A silhouette blocked the mouth of the alley. Enemy or wanderer? The streetlight came back to the alley, the interloper had moved on. My dictator extended a single finger, stretched his arm, reached. He touched my urine. It was an intimate move. It was dirty.

I loved this man. He drew a complicated, jagged line, a country I couldn't recognize. "Las Vegas?"

"Congo." His sly smile offered a challenge.

The Congo? Perhaps the worst place on earth to be female. At least in the top five.

Clearly, our relationship was suffering from a cultural difference, or his lousy childhood, or my failure to communicate. I ran my hand over his drawing, put my fingers in my own urine, tried to change his mind. "This is what you've done to me, what I've become." Yes, I tried guilt, even as I surrendered to his influence.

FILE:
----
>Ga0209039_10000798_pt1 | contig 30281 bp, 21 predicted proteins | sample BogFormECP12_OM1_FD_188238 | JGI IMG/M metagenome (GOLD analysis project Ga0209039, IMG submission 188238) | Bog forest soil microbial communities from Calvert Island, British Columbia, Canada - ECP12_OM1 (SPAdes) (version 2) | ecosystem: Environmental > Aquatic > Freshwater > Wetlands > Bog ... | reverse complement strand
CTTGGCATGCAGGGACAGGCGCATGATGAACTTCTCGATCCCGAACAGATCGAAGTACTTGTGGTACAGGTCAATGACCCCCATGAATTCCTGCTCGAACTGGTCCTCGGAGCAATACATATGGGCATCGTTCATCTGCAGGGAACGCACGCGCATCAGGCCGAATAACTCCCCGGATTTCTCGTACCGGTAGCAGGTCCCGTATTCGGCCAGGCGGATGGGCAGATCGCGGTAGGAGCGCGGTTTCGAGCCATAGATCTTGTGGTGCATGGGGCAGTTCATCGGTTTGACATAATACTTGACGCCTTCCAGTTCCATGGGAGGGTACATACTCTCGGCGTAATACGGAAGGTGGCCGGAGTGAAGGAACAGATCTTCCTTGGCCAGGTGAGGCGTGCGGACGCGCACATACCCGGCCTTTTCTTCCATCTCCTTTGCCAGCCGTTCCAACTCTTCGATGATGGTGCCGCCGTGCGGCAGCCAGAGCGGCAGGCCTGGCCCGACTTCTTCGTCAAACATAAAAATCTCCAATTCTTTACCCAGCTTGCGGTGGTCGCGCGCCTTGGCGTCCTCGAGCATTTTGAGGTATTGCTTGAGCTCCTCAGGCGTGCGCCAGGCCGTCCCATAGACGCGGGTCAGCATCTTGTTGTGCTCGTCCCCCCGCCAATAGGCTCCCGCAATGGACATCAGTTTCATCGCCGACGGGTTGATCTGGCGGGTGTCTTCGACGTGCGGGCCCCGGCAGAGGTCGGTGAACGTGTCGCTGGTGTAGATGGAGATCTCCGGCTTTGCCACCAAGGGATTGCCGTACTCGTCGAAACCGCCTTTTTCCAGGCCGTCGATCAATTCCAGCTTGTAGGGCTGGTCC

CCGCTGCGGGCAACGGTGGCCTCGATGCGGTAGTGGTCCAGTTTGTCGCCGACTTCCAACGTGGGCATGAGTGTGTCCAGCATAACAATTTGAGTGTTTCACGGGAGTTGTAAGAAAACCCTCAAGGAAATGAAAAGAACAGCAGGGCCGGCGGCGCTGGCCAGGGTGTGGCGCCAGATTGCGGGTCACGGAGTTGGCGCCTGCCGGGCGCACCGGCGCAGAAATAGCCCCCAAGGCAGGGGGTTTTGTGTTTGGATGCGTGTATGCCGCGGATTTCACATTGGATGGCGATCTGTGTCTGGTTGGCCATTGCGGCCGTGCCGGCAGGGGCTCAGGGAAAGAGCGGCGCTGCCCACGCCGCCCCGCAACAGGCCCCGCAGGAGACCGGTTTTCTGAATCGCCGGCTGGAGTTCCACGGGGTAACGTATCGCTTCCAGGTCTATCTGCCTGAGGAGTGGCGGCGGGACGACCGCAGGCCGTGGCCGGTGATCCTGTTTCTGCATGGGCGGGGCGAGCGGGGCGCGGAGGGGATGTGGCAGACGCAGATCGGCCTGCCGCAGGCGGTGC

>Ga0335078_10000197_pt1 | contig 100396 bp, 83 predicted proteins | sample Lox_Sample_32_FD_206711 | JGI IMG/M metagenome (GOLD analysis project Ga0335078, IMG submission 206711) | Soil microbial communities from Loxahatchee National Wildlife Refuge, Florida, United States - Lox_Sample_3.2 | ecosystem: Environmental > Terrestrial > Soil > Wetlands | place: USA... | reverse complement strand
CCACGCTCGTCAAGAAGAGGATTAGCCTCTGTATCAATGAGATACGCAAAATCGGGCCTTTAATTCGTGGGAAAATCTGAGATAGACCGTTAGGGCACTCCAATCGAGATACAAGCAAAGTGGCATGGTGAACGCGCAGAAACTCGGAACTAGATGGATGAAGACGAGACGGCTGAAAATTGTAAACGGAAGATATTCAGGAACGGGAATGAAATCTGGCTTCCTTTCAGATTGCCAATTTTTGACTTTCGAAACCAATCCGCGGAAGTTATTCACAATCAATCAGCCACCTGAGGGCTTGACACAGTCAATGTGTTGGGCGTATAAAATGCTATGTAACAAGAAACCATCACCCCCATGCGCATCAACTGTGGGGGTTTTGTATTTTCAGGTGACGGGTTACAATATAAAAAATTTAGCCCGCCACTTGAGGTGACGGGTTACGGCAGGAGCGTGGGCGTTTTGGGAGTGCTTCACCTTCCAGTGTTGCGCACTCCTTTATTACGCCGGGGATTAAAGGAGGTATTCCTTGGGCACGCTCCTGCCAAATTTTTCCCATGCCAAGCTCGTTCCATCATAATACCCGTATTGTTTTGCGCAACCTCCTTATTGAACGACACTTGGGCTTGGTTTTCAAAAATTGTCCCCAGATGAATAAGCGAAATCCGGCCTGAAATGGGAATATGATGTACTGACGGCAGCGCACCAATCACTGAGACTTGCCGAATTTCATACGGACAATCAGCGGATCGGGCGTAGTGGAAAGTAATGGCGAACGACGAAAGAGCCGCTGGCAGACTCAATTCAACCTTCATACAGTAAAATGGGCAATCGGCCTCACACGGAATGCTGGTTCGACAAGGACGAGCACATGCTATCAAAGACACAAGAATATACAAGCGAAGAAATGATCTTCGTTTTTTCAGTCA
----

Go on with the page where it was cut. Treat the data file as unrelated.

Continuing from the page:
He said, "Stay here." He jogged to the end of the alley.

I rested my head on the board, closed my eyes, and waited under that moonless sky. In our future together, I'd sign my name Lady Liberty, as he christened me. He'd come back with an apology; we'd forget the Congo. He couldn't possibly mean it.

I heard his feet over loose stones. My head was throbbing. I listened to the lullaby of street sounds. I could hear actual music, a bar in the distance. And other than that, the alley grew so quiet.

When I sat up, nobody was there. I walked to the end of the alley, called my man's name. He'd disappeared; "Dictator? Honey? Sweet pea?" My voice cracked, under smoke and booze.

"We can try Congo," I offered, ready to make concessions. I spoke to the dark. But I knew, already, I was on my own. The world was one big political party. I, American in body and spirit, healthy, debauched and dedicated to travel, had no date. I felt a simmering discontent. What good was freedom when I wasn't free to hand it over, what use was the currency of my body if I couldn't spend it?

I left the alley, headed back toward the smoke-filled rooms where I'd find another entrenched leader, a dictator, an accomplice, my shill, deep in the next dark bar.